D. Pharmacist-Physician Collaboration
The nature of the pharmacist-physician relationship makes some tension inevitable: "Actions that the pharmacists must routinely perform if they are to practice pharmaceutic care (e.g., correcting, advising, reminding, recommending, reporting) are intrinsically threatening to physicians' professional identities" (Lambert, 1996, p. 1190). Aware of this dynamic, pharmacists and pharmacy students tend to use politeness and face-saving strategies to present recommendations to physicians (e.g., asking leading questions rather than directly suggesting an alternative drug) (Lambert, 1995, 1996). Therapeutic interventions by pharmacists offering safer, more medically and/or more cost effective drug alternatives to physicians are generally well-accepted and are more common in teaching hospitals than community hospitals (Greco, Mann, & Graham, 1990). Pharmacists seek to expand their roles within health care organizations, and physicians generally view such expansion as an encroachment on their territory (Lambert, 1995, 1996; Ritchey & Raney, 1981). Some researchers have found benefits to increased pharmacist involvement in geriatric patient care. For example, pharmacist review of prescriptions for elderly patients improved quality of patient care in regards to appropriate medication use by catching possible interactions, allergies, contraindications, and over-medication (Cooper, 1985; Monane, Matthias, Nagle, & Kelly, 1998).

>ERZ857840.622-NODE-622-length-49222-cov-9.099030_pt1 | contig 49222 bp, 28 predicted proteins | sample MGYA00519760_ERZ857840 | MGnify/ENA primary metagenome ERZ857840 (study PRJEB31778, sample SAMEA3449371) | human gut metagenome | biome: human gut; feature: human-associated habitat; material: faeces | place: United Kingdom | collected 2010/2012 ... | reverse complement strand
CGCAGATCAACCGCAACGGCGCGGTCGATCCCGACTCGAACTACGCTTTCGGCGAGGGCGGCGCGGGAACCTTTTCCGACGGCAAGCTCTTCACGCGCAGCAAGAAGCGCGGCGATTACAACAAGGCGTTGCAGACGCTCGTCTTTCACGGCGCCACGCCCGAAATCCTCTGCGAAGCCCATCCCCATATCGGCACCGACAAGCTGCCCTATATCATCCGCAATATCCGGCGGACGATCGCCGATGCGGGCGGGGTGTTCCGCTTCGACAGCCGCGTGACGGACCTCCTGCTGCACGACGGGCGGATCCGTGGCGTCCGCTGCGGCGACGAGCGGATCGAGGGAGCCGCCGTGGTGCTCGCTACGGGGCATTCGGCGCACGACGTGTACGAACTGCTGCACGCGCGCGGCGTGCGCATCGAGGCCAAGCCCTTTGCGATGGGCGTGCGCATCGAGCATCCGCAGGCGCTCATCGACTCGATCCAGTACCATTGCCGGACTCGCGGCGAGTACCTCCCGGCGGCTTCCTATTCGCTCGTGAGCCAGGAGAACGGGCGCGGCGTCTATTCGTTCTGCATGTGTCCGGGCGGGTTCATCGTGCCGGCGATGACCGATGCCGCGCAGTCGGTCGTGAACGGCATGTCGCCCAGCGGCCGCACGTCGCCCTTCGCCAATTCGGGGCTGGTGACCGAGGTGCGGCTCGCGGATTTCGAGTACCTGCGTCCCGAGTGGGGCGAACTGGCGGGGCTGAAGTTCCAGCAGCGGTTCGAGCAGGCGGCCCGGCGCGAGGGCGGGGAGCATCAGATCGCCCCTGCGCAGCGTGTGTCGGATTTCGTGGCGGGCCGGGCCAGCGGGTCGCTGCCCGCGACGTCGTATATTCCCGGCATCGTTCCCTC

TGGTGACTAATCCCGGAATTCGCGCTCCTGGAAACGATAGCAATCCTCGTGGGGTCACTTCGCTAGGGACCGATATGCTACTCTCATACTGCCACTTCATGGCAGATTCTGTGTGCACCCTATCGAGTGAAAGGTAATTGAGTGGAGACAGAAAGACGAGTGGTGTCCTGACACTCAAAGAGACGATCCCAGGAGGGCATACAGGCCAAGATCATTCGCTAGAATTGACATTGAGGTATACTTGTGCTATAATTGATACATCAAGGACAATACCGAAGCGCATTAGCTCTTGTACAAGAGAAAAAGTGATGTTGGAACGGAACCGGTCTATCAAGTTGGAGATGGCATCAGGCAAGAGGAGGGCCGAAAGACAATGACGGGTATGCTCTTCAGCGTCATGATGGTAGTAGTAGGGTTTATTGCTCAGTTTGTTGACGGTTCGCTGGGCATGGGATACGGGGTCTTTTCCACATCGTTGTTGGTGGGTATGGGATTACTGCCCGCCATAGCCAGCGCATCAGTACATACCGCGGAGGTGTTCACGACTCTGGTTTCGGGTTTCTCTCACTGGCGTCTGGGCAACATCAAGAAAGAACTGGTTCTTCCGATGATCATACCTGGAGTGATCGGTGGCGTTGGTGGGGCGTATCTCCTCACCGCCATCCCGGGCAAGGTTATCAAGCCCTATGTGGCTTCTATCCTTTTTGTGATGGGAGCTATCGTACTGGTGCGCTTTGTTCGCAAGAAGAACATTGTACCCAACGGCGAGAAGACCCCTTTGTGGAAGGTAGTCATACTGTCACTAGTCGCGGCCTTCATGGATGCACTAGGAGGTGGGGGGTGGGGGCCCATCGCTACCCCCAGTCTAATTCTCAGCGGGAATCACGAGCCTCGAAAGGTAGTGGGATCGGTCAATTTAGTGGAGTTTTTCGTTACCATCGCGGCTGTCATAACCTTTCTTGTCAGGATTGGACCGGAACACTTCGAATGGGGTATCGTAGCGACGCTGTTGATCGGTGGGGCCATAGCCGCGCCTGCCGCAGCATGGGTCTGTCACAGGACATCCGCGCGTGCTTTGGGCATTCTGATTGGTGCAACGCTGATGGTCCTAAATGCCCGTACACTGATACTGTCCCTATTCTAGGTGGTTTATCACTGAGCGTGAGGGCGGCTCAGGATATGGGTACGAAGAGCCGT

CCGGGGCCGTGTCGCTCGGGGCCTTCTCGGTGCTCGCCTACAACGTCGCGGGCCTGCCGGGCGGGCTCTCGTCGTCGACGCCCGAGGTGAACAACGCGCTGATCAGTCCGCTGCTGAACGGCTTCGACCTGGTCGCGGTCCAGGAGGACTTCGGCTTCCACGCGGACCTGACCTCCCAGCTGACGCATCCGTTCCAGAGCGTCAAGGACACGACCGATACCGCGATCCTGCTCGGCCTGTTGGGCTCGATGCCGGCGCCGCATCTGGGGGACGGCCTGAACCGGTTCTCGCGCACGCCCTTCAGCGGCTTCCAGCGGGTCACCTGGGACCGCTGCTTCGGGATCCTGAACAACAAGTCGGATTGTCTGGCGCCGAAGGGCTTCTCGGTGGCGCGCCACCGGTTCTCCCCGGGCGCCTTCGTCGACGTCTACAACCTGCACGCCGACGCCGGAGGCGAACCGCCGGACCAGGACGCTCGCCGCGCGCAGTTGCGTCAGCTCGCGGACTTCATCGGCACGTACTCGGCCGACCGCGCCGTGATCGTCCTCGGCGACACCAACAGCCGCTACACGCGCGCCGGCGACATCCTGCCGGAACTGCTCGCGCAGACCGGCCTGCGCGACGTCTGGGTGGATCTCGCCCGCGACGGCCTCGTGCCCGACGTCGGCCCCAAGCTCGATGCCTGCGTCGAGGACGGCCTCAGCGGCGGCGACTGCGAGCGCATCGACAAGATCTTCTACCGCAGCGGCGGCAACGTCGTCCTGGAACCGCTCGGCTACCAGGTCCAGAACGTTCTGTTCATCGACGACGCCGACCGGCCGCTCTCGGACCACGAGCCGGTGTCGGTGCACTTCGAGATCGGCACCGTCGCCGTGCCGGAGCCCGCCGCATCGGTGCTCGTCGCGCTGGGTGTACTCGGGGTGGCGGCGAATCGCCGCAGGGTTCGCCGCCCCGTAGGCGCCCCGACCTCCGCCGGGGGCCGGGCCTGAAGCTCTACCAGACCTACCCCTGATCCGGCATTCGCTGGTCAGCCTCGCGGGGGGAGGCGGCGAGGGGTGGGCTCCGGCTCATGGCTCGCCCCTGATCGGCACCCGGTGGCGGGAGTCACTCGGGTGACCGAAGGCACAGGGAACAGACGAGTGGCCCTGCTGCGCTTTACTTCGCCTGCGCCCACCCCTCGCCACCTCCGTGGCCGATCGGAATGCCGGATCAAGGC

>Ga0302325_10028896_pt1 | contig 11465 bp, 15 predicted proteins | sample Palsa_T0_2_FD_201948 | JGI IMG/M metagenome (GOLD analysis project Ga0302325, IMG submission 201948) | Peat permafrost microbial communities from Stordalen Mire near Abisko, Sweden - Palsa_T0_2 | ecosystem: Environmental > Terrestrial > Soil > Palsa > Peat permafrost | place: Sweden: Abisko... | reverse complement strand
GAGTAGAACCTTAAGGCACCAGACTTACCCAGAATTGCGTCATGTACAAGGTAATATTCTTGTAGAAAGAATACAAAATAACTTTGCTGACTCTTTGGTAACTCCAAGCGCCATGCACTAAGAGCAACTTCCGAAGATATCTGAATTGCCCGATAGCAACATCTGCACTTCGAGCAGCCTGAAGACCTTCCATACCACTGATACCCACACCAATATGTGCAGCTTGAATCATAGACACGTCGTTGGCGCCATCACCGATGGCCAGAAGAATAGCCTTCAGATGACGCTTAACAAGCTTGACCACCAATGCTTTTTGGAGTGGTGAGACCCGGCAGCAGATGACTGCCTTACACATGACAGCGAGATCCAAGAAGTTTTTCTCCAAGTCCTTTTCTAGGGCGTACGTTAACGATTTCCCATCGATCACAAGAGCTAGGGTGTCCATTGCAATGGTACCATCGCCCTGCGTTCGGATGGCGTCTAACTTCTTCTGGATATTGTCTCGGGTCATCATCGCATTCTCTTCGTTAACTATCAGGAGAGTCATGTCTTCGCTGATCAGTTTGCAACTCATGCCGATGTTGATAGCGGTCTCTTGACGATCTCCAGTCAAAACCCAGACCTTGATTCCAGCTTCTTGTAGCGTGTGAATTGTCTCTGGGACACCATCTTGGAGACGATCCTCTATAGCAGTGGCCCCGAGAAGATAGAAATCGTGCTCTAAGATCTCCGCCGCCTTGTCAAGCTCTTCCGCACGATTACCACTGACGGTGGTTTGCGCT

E. Physician-Physician Collaboration
Communication between physicians is poorly researched; the overwhelming focus of research on physicians has been on their communication with patients (Atkinson, 1995). Interestingly, what research there is on communication between physicians often has focused on the negotiation of medical mistakes, collegial control, and other negatively perceived aspects of medical care (e.g., Bosk, 1979; Friedson, 1976; Millman, 1976; Pettinari, 1988). One area that has received significant attention is the culture of medicine and the socialization of medical students, interns, and residents into that culture by physicians (e.g., Atkinson, 1992; Hunter, 1991). Atkinson (1995) argues that "biomedical knowledge is socially produced and culturally specific ... [and] dependent upon certain fundamental features of medical culture, which is itself produced and reproduced through processes of socialization" (p. 46). His study of hematologists' consultations with physicians of other specialties explicates the process of producing medical knowledge through communication among physicians. For Atkinson, physicians' talk is not the means to the accomplishment of medical work; the talk is the work.
Laura L. Ellingson, Ph.D.
Department of Commincation
Santa Clara University
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|Title Annotation:||Communication, Collaboration, and Teamwork among Health Care Professionals|
|Author:||Ellingson, Laura L.|
|Publication:||Communication Research Trends|
|Date:||Sep 22, 2002|